|Sara Hagerty and her family|
I am delighted to share my exclusive interview of Sara Hagerty, the author of Every Bitter Thing is Sweet. She is a fellow mom and Christ seeker who has discovered the true meaning of these words: "The satisfied soul loathes the honeycomb, but to the hungry soul, every bitter thing is sweet" (Proverbs 27:7). If you missed my review of her book on Monday, click here to learn more about it. Reading her book will reignite your faith; reading this interview will give you insight her life as a Christian mom.
Sara, you have four adopted children and one son by birth. How do you stay connected with God while raising five children? I'd love to hear how you protect and adapt your times for prayer, scripture, and adoration in daily living. What does that look like for you - and do you have any tips that you can pass on?
I’m slowly learning that communing with God really can happen over dishes and laundry and in between reading books on the couch and refereeing children’s squabbles. As a recovering cynic – worst-case scenario thinker – I’ve found that I desperately need His Word to inform my thoughts and my conversation with Him. I have a lot of lies about who He is and “what I’m not” bouncing around in my head on any given day. Adoration – speaking God’s Word back to God, in my own language – up the stairs, and down, and out to the mailbox, and over laundry, has been a great entry point for talking over my heart with God. These tiny prayers (as I’ve heard them called before) have been a lifeline for me during my day.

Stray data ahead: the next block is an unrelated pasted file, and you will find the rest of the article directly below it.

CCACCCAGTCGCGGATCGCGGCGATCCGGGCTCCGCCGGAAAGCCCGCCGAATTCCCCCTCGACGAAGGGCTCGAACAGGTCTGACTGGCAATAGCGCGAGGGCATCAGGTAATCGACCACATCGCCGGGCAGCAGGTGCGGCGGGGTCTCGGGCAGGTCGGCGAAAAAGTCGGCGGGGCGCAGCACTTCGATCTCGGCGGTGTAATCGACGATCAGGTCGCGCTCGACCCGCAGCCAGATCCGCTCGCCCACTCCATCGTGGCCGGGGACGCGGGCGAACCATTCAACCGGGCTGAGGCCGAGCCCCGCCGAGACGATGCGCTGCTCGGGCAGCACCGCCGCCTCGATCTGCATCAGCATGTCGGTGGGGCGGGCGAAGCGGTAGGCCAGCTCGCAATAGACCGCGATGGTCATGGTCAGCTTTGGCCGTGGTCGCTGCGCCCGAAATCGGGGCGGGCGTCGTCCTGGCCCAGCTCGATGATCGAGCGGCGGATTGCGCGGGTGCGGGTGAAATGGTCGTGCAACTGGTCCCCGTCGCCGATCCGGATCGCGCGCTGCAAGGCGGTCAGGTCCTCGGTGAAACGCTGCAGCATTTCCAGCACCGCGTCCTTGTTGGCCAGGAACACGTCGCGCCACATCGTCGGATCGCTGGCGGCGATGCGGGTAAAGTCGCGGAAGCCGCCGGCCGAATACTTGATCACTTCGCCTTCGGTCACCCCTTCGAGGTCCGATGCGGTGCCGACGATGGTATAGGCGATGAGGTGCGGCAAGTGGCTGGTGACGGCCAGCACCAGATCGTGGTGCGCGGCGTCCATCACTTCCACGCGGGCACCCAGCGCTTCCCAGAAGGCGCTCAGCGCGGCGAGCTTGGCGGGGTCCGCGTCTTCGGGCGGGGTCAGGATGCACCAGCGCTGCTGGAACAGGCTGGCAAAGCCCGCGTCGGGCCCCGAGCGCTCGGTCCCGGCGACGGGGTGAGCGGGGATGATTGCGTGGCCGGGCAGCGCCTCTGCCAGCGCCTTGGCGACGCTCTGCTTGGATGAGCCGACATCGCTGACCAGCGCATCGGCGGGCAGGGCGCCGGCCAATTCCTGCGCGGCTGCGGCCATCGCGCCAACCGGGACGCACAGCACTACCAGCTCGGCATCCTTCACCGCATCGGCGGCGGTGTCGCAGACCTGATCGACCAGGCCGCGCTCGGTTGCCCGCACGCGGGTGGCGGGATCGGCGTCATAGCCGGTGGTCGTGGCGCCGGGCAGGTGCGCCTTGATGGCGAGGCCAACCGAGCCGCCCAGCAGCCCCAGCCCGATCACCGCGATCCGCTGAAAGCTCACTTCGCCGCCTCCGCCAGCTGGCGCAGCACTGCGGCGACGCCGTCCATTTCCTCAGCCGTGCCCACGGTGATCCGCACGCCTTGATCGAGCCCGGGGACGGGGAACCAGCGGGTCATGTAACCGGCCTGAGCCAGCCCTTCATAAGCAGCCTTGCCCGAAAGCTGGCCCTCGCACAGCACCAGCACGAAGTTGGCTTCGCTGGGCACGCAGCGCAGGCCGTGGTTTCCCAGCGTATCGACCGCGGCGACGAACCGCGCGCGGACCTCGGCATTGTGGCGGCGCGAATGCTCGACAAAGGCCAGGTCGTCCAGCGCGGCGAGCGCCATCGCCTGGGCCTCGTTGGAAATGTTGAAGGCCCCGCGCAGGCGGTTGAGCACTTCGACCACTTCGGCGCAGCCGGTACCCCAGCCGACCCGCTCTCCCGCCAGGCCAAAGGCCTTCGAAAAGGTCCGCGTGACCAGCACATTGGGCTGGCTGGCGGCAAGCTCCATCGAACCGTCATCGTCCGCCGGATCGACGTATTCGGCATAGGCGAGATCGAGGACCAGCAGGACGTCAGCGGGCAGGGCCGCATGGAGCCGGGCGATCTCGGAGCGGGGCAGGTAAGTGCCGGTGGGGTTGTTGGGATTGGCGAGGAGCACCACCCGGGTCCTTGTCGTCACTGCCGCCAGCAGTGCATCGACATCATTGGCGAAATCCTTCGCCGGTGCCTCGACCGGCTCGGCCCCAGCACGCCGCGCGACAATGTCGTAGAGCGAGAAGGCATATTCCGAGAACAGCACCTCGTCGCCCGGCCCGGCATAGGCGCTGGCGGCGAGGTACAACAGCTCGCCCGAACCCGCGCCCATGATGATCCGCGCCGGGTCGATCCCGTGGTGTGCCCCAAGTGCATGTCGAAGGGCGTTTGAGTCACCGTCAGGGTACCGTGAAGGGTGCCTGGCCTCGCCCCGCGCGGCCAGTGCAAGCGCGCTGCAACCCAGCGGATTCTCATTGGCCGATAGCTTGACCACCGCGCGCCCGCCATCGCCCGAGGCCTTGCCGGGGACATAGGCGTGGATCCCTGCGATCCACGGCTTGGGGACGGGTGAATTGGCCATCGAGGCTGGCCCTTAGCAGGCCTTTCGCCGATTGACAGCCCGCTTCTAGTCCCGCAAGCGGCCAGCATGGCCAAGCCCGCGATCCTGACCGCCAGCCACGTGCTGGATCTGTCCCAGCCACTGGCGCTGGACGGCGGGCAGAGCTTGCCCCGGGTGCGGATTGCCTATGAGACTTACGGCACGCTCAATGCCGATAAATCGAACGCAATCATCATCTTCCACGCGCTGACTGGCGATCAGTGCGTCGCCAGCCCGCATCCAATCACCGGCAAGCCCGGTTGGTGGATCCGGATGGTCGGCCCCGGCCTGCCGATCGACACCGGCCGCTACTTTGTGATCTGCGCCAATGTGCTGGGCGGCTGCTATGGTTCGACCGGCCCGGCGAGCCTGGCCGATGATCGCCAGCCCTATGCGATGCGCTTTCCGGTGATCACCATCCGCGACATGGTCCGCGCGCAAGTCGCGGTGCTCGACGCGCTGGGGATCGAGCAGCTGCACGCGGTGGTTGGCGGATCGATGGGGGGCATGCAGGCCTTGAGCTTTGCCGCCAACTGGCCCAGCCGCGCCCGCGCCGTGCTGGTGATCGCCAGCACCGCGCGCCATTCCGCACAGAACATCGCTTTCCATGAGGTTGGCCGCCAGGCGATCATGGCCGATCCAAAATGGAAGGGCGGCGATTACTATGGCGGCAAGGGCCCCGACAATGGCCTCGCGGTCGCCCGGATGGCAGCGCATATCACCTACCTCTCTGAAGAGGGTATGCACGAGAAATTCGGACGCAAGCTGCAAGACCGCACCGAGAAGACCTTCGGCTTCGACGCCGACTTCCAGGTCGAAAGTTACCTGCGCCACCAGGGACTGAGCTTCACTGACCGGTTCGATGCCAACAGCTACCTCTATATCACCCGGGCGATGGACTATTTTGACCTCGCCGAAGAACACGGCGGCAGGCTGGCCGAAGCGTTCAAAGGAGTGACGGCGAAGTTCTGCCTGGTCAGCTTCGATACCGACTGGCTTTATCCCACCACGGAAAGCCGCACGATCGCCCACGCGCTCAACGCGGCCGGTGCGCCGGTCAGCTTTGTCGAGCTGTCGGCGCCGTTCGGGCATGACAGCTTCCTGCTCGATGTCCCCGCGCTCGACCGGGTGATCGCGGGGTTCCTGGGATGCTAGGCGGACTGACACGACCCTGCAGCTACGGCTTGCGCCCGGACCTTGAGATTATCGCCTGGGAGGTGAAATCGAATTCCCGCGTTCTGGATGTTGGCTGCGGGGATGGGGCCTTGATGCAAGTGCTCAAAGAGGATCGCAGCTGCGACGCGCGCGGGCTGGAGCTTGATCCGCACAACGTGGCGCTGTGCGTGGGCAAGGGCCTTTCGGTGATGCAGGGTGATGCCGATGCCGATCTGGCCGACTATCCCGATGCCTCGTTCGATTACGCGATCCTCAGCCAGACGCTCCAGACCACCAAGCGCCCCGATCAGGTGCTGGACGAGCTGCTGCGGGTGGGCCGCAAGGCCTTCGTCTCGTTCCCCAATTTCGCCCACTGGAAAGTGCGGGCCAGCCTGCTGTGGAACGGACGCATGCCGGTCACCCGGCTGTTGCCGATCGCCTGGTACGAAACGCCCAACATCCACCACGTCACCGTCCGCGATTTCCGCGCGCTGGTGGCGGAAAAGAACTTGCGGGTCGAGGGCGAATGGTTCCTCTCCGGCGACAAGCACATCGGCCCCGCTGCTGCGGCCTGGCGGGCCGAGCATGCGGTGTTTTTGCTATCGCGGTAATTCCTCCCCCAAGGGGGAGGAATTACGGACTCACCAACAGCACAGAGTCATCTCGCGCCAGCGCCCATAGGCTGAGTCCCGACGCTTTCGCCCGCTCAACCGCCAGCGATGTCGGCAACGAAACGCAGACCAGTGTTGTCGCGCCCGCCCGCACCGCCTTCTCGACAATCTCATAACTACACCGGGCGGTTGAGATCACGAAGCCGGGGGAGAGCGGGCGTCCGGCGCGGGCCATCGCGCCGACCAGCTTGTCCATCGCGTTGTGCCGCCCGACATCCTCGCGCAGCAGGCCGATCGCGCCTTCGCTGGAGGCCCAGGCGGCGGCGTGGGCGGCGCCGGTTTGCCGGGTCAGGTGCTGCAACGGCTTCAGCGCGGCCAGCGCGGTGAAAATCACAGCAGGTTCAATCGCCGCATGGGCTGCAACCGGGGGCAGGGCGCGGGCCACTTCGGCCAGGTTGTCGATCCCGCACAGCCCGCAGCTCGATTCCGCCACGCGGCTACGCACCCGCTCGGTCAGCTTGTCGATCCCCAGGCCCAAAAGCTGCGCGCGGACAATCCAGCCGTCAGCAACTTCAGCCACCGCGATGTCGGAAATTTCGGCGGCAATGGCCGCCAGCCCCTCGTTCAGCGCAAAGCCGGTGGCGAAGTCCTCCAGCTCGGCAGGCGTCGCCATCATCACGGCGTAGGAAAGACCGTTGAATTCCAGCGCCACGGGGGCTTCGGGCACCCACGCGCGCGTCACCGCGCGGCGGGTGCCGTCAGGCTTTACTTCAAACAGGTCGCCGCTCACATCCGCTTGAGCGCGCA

Bedtime seems sacred in your book. It's a time for snuggles and teaching your children about faith. I like how you describe going through the alphabet and using each letter as a way to adore God. Can you give us an example of a poignant time that you have seen this particular practice resonating with one or all of your children?
Just the other night as we were adoring “The One Who Directs My Heart” from 2 Thessalonians 3:5, my son prayed: “Jesus, thank you that you take us where we don’t want to go. Thank you that you have us do things other people don’t want to do.” I think it spoke more to me than maybe even to him at the moment – it felt like words too big for him – but I love how God is informing His understanding already, at seven.
That being said, we have nights like this maybe one out of four. We continue to show up – with our children – regardless of the words they say or the impact it seems to be making on their hearts. Yup, even on the nights they’re elbowing each other or falling into a giggle fit. I think God enjoys it all.
Your conviction that faith is the salve - and hope - for wounds is uplifting. What has been the most effective way that you have presented that "salve" to your adopted children? I am curious what avenue you've opened that you've witnessed God utilizing the most (journaling, family prayer, Sunday school, etc.) in light of their painful past.
At this stage, so much of their healing is seemingly passive. Most of my children don’t yet have the bandwidth for processing the history that brought them to us. In the meantime, we pray over them and for them. And we hug and hold and try and build a bridge of trust with the way we enjoy them -- that one day it will allow us to have the deeper conversations that introduce His fuller healing to their hearts.
You can discover more about Sara's compelling story by visiting her website or joining her in adoration on Instagram. Don't forget to register for your chance to win a free copy of her book! The contest ENDS tomorrow at 7 pm EST. Either scroll to the bottom of this blog page or click here to register.
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